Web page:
Country
UK
State
West of England
City
Goodplace
Hi
Just a word of re-assurance. One of the biggest fears of people with ALS is said to be that of choking to death. The good news is that it practically never happens.On the other hand ,starving because of the difficulties with eating must be awful and the feeding tube certainly helps.
best wishes
Jean
 

home again

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Joined
Mar 18, 2007
Messages
19
Reason
CALS
Country
US
State
MI
City
Madison Heights
Hey Cody Lady-
My Mom Was The Same Way. Refused A Feeding Tube. Then She Did Not Eat For 3-5 Days And Was Rushed To The Emergency Room With Malnutitrion. I Live In Mi And Her In Fl, Her Neighbors Were Angry I Hadn't Stepped In, But It Happened So Quickly. I Had Just Been There 4 Months Earlier. She Was Diagnosed In 08/2006, I Was There In 11/2006 And She Lost Complete Swallowing And Speech In 03/2007. She Is Now Moving In With Me In Michigan, And Complaining About The Space She Now Has. All I Can Say Is Every Circumstance Is Different And Every Person Handles It Differently. Give The Best You Can, Be There, And Love Them... That's All I Can Offer. I'd Love To Give Advice, But I Don't Think I'm Even At The Point Yet Where I Could, If I Ever Can. All I Know Is This Disorder, Disease, Whatever, Is Awful! All You Can Do Is Pray, Keep Your Chin Up And Love The Very, Very Best You Can.

Home Again
 

home again

Member
Joined
Mar 18, 2007
Messages
19
Reason
CALS
Country
US
State
MI
City
Madison Heights
HI MAMASARA-
WE ARE ALMOST IN THE SAME BOAT. MY MOM DIAGNOSED IN 08/2006 WITH SLURRED SPEECH AND LOST ALL FUNCTION OF SWALLING IN 03/2007. SHE WAS ALSO TOLD SHE WOULD NEED A PEG TUBE AND REFUSED. BUT WHEN SHE WAS RUSHED TO THE HOSPITAL FOR MALNUTRITION, SHE CHANGED HER MIND. SHE IS FIGHTING. SHE IS MOVING IN WITH ME AND I COULD NOT BE MORE HAPPY AND I AGREE, THE FEEDING TUBE IS A BREEZE! MY MOM HAD COPD BEFORE SHE WAS DIAGNOSED, WHICH WORRIES ME VERY MUCH, BUT I HAVE FAITH AND MORE LOVE FOR HER THAN I COULD EVER EXPRESS. SHE IS SO STRONG. KEEP FAITH, PRAYERS AND HOPE, AND STUDY THIS DISORDER AS MUCH AS POSSIBLE. PEOPLE HAVE BEEN LIVING WITH IT FOR YEARS, AND LIVING QUITE WELL.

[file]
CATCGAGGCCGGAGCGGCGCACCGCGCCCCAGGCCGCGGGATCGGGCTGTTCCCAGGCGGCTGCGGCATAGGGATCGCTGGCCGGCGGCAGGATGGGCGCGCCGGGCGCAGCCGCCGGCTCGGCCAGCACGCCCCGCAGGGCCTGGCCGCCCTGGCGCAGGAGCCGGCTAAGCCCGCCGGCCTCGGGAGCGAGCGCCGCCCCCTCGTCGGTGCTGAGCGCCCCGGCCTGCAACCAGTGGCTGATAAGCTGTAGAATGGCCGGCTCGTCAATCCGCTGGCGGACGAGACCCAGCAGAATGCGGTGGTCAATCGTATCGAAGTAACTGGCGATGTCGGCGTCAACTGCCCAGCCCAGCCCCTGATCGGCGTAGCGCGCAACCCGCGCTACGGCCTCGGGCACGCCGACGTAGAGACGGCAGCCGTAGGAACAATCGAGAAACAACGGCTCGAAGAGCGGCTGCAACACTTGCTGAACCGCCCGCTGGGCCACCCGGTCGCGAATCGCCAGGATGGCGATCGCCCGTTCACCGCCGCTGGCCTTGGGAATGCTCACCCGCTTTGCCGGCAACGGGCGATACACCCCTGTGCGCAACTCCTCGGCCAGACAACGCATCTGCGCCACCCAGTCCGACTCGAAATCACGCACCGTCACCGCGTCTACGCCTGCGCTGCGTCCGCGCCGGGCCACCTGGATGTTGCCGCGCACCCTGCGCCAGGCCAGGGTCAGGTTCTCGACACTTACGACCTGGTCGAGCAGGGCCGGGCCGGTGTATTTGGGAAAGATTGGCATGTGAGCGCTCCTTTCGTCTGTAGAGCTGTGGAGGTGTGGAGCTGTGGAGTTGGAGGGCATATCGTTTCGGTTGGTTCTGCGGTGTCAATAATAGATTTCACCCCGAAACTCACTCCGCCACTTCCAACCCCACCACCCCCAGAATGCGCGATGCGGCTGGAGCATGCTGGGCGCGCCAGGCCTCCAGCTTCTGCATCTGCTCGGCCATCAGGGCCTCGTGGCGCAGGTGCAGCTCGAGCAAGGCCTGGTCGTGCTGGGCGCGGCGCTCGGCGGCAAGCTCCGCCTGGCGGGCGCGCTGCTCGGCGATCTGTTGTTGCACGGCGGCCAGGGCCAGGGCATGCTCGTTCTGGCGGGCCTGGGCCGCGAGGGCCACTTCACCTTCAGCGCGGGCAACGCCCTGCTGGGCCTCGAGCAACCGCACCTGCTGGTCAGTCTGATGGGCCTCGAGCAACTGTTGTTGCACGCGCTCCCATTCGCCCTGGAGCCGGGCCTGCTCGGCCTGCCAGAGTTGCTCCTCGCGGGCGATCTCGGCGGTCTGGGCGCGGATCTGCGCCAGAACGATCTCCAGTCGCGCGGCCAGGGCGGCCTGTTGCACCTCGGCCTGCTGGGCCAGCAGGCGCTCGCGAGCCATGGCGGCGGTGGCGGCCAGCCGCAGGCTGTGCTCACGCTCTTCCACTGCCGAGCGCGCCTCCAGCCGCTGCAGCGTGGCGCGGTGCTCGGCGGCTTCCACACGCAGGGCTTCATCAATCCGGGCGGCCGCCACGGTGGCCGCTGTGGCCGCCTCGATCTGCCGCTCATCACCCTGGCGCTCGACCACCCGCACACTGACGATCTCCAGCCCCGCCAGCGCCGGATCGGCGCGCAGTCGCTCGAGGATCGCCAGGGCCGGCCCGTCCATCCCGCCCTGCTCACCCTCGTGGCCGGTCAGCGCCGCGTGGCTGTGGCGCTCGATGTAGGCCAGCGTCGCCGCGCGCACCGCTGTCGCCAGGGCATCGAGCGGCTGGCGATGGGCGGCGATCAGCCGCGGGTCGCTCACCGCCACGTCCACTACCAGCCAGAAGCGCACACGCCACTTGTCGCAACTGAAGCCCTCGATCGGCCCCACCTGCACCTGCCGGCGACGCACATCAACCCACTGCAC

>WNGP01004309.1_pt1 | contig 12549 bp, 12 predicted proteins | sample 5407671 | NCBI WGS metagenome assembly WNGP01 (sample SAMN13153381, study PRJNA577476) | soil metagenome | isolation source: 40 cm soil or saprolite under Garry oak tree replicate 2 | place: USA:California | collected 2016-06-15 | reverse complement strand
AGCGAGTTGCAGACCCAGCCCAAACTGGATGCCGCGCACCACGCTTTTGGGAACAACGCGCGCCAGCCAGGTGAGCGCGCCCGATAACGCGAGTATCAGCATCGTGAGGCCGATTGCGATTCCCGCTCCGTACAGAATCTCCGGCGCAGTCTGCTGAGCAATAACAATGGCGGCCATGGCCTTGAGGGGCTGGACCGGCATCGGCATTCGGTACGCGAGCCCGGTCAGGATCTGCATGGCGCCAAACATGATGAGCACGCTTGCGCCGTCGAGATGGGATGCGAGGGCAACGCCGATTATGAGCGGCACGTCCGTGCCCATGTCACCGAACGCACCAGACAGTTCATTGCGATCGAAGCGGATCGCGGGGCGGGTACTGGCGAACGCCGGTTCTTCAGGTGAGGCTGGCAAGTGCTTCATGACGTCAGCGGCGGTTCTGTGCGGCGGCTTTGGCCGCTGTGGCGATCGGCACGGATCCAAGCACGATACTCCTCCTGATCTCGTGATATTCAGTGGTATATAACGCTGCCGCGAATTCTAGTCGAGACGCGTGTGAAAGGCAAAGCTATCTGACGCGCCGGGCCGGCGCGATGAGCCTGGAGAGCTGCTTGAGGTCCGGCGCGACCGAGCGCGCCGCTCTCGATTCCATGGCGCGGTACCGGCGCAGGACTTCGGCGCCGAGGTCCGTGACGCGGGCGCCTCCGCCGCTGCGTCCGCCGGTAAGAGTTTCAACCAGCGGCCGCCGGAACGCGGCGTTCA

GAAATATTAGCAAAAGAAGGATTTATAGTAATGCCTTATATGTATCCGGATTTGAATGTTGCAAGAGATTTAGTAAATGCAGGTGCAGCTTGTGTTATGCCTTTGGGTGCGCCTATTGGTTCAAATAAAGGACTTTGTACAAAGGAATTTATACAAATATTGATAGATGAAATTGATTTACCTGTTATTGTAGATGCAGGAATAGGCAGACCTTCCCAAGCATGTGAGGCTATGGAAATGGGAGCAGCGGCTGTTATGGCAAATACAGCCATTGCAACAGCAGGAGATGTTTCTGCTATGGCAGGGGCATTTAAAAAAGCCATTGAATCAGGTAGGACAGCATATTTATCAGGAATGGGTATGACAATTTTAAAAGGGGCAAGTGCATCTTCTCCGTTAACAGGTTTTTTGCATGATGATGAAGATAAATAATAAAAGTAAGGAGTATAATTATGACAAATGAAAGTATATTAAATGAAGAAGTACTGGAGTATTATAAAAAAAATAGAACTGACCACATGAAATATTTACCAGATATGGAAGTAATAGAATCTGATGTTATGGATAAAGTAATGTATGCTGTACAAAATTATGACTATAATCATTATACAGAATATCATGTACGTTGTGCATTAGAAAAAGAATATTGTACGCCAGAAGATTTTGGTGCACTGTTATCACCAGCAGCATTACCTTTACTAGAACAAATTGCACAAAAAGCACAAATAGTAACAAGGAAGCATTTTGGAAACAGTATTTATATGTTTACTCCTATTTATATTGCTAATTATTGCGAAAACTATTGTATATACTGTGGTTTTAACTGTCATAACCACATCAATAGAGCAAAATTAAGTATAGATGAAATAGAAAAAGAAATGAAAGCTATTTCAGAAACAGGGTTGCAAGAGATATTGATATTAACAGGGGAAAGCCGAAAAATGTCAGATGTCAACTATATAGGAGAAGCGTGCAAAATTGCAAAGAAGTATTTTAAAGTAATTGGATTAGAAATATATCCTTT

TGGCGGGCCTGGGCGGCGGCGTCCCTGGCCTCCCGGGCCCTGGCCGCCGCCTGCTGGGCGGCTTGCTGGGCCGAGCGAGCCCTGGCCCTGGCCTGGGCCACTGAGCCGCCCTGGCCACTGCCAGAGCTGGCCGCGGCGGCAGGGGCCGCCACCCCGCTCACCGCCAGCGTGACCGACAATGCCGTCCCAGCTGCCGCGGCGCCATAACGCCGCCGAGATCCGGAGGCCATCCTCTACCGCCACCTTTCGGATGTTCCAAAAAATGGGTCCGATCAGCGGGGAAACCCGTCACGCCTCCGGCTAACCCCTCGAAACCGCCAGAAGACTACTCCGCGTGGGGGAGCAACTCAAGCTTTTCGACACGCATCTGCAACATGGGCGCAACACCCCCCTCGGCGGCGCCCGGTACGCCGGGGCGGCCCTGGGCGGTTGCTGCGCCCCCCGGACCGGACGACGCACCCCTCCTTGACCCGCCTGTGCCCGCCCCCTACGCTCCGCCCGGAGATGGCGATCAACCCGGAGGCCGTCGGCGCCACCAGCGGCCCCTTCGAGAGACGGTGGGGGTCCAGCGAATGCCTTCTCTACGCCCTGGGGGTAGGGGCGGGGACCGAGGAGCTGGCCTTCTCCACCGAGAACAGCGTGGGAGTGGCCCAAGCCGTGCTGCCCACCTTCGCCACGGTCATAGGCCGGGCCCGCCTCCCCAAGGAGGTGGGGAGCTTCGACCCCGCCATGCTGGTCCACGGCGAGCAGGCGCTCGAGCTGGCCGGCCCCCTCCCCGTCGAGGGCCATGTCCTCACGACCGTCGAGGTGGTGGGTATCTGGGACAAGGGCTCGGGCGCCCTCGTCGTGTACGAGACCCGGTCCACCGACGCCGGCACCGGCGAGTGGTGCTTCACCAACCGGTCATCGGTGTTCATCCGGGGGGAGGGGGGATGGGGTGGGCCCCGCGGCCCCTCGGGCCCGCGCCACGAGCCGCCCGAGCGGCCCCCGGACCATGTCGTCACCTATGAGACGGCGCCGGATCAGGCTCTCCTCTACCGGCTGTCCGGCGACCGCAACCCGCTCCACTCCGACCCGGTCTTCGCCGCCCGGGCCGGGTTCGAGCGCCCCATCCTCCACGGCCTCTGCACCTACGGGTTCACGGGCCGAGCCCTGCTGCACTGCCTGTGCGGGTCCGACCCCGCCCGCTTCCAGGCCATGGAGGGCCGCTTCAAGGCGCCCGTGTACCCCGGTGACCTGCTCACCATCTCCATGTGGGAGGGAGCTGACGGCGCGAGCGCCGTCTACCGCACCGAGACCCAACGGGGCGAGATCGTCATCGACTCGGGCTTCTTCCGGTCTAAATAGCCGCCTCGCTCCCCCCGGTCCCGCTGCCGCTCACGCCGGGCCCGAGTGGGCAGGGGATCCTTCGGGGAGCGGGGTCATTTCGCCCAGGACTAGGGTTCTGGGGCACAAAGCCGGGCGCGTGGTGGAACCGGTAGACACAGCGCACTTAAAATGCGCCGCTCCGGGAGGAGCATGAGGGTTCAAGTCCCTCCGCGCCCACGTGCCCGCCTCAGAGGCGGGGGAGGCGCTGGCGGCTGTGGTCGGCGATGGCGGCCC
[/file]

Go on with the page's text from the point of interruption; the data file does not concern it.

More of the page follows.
GOOD LUCK!

HOME AGAIN

MamaSara6 said:
My mom just started showing noticeable symptoms July 1, 2006--
slurring her words and right side weakness. She was diagnosed 11/06 and it has progressed very rapidly. From the beginning she told the Dr. "no feeding tube." He said that's what everyone says to begin with. I don't know what made her change her mind---maybe it was the dr. saying that of his 400 PALS, only 4 refused it and lived to regret that decision. The idea of starving to death while fully aware of it has got to be awful! My opinion is that it would be easier to go peacefully in her sleep than by choking or starving.

She got her tube just a few weeks ago, at the beginning of March. It has not been easy---the stay in the hospital coincided with or caused the last of her walking. She had been able to use a walker for bathroom and bed and going to the car. That little bit evaporated overnight. She also got a bad infection from the incision. So we were not happy with the way this went at all! BUT, now that Mom and sis (her caregiver) are accustomed to the transfers and the incision is finally healed, it's a good thing she has it. She has continued to eat as much as possible, but it's too difficult to continue and she'll be stopping very soon.

My sister was very concerned about the difficulty of using the PEG, but it turned out to be very easy. A much better way to give her meds that she doesn't like the taste of ! We both got comfortable using it quickly. So, all in all, a very good thing to have, it was just a little difficult getting mom's "installed." Good luck with your dad and his decision. My mom may very well refuse a bipap (which is very close!) and definitely a vent, but I'm okay with that. The feeding tube we couldn't live without. :lol: